Hutton made 19 films from 1942 to 1952 including a hugely popular The Perils of Pauline in 1947. She was billed over Fred Astaire in the 1950 musical Let’s Dance. Hutton’s greatest screen triumph came in Annie Get Your Gun (1950) for MGM, which hired her to replace an exhausted Judy Garland in the role of Annie Oakley. The film and the leading role, retooled for Hutton, was a smash hit, with the biggest critical praise going to Hutton. (Her obituary in The New York Times described her as “a brassy, energetic performer with a voice that could sound like a fire alarm.”)[4] Hutton, however, like Garland, was earning a reputation for being extremely difficult.

In 1944, she signed with Capitol Records, one of the earliest artists to do so, but became unhappy with its management and later signed with RCA Victor. Among her many films was an unbilled cameo in Sailor Beware (1952) with Dean Martin and Jerry Lewis, in which she portrayed Dean’s girlfriend, Hetty Button.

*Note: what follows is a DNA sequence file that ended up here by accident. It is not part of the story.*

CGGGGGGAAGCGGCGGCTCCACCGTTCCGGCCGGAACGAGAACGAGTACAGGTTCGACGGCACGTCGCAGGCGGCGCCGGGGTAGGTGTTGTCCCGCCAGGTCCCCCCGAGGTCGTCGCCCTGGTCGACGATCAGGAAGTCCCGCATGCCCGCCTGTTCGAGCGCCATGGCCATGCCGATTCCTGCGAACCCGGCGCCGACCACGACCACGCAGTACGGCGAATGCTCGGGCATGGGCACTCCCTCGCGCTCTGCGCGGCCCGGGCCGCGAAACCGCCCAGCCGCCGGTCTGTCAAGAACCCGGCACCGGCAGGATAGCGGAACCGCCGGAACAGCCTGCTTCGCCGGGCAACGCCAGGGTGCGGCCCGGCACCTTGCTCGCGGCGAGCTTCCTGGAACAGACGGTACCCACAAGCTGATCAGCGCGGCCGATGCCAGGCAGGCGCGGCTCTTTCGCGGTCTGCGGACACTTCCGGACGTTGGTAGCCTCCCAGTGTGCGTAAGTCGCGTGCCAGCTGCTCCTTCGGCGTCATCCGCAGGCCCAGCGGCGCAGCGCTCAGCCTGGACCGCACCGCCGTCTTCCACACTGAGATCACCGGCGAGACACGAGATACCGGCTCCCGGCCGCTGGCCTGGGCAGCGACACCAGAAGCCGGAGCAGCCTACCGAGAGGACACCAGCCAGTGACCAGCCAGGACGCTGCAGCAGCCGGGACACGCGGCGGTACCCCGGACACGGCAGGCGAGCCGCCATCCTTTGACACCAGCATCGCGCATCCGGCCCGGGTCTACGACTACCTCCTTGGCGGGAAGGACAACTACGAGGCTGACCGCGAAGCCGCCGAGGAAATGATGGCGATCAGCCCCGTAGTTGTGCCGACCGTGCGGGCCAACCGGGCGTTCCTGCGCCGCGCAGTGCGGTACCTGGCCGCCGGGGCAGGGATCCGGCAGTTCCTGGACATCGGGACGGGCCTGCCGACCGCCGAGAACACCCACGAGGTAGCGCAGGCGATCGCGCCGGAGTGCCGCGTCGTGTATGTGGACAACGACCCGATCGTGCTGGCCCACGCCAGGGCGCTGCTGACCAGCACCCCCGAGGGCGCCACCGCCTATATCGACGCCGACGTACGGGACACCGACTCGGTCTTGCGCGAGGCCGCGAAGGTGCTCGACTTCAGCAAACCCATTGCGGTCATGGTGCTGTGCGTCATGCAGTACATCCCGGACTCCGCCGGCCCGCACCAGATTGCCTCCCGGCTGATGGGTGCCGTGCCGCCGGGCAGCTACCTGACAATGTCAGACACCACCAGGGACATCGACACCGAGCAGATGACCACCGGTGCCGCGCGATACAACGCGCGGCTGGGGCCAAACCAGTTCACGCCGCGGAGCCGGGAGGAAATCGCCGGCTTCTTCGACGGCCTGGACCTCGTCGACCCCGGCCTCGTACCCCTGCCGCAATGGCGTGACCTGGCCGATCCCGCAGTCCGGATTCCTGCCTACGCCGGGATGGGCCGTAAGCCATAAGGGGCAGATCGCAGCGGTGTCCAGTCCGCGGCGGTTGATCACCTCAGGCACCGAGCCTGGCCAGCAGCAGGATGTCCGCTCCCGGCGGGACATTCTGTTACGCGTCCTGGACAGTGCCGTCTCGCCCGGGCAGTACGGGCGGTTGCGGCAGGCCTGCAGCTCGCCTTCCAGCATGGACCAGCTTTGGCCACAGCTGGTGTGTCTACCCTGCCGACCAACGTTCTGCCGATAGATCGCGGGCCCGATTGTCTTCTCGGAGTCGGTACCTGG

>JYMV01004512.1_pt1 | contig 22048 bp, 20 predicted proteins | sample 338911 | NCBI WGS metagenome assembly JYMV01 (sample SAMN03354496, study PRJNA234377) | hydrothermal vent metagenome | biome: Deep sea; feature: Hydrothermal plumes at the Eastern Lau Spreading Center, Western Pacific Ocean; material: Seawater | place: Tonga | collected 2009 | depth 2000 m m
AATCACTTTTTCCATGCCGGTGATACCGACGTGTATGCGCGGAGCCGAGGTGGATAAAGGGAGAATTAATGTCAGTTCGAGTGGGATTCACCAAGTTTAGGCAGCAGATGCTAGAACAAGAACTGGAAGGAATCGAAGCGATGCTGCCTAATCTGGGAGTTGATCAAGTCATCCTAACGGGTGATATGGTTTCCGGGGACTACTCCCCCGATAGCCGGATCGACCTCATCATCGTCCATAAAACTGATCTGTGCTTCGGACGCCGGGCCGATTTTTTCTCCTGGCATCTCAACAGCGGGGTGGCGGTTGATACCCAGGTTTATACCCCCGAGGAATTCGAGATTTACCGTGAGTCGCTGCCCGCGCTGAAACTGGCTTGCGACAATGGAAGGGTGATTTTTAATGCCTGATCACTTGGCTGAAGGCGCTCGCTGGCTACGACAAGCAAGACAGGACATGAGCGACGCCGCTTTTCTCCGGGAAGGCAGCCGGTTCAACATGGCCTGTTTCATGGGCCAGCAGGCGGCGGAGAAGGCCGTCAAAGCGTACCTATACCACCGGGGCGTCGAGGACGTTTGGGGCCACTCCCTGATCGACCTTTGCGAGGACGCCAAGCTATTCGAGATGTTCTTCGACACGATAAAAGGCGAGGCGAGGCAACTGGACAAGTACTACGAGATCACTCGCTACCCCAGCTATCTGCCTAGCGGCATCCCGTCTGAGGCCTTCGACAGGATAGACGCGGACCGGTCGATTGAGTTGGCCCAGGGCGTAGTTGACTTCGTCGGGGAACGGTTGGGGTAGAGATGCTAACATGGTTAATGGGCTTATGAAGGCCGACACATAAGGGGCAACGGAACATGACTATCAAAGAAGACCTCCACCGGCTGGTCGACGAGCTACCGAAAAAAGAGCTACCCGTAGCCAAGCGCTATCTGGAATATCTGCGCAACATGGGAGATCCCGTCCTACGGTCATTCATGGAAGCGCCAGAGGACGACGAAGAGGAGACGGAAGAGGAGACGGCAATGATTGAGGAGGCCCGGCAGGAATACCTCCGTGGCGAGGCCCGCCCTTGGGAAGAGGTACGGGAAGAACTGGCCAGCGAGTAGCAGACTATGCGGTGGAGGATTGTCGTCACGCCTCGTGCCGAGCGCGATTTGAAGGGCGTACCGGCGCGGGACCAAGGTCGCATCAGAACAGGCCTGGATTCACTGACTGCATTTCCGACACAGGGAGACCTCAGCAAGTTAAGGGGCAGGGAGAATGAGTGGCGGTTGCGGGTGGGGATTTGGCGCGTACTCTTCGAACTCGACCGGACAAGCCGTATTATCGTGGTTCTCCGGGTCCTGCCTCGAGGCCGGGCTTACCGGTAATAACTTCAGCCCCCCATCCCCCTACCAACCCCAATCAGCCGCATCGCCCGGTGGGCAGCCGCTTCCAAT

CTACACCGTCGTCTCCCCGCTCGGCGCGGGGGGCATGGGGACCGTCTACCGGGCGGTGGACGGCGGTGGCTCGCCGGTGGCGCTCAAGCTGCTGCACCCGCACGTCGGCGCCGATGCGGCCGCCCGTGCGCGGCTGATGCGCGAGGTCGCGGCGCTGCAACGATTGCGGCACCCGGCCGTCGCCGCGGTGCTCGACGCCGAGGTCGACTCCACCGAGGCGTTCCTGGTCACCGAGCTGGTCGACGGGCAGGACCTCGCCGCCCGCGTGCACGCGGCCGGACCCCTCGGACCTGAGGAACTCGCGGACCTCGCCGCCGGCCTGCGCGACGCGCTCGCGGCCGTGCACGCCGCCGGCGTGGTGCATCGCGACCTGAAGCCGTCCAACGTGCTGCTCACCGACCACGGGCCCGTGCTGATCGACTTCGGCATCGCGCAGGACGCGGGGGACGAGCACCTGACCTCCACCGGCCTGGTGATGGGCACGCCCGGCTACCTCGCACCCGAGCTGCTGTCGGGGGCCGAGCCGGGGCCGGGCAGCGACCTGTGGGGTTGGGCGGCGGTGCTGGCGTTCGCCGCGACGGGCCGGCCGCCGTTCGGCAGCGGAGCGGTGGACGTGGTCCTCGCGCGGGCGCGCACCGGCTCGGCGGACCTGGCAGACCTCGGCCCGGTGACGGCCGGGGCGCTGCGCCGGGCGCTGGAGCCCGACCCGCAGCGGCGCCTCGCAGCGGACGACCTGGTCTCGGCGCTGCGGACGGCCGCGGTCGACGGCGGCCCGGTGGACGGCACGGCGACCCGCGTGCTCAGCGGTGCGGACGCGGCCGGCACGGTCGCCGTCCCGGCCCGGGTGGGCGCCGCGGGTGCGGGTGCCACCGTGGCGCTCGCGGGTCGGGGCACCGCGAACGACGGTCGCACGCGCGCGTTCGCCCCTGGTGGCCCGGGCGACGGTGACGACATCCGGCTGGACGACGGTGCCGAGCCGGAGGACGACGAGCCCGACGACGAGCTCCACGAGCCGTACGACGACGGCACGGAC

Her time as a Hollywood star came to an end due to contract disagreements with Paramount following the Oscar-winning The Greatest Show on Earth (1952) and Somebody Loves Me (1952), a biopic of singer Blossom Seeley. The New York Times indicated that her film career ended because of her insistence that her husband at the time, Charles O’Curran, direct her next film; when the studio declined, Hutton broke her contract. Hutton’s last completed film was a small one, 1957’s Spring Reunion. She gave an understated, sensitive performance in the drama, but box office receipts seemed to show that the public didn’t accept a subdued Hutton.

Hutton worked in radio, appeared in Las Vegas and in nightclubs, then tried her luck on the new medium of television. An original musical TV spectacular written especially for Hutton, Satin and Spurs (1954),[5] was an enormous flop with the public and critics, despite being one of the first television programs televised nationally by NBC in compatible color. Desilu Productions took a chance on Hutton and in 1959 gave her a sitcom The Betty Hutton Show, which quickly faded.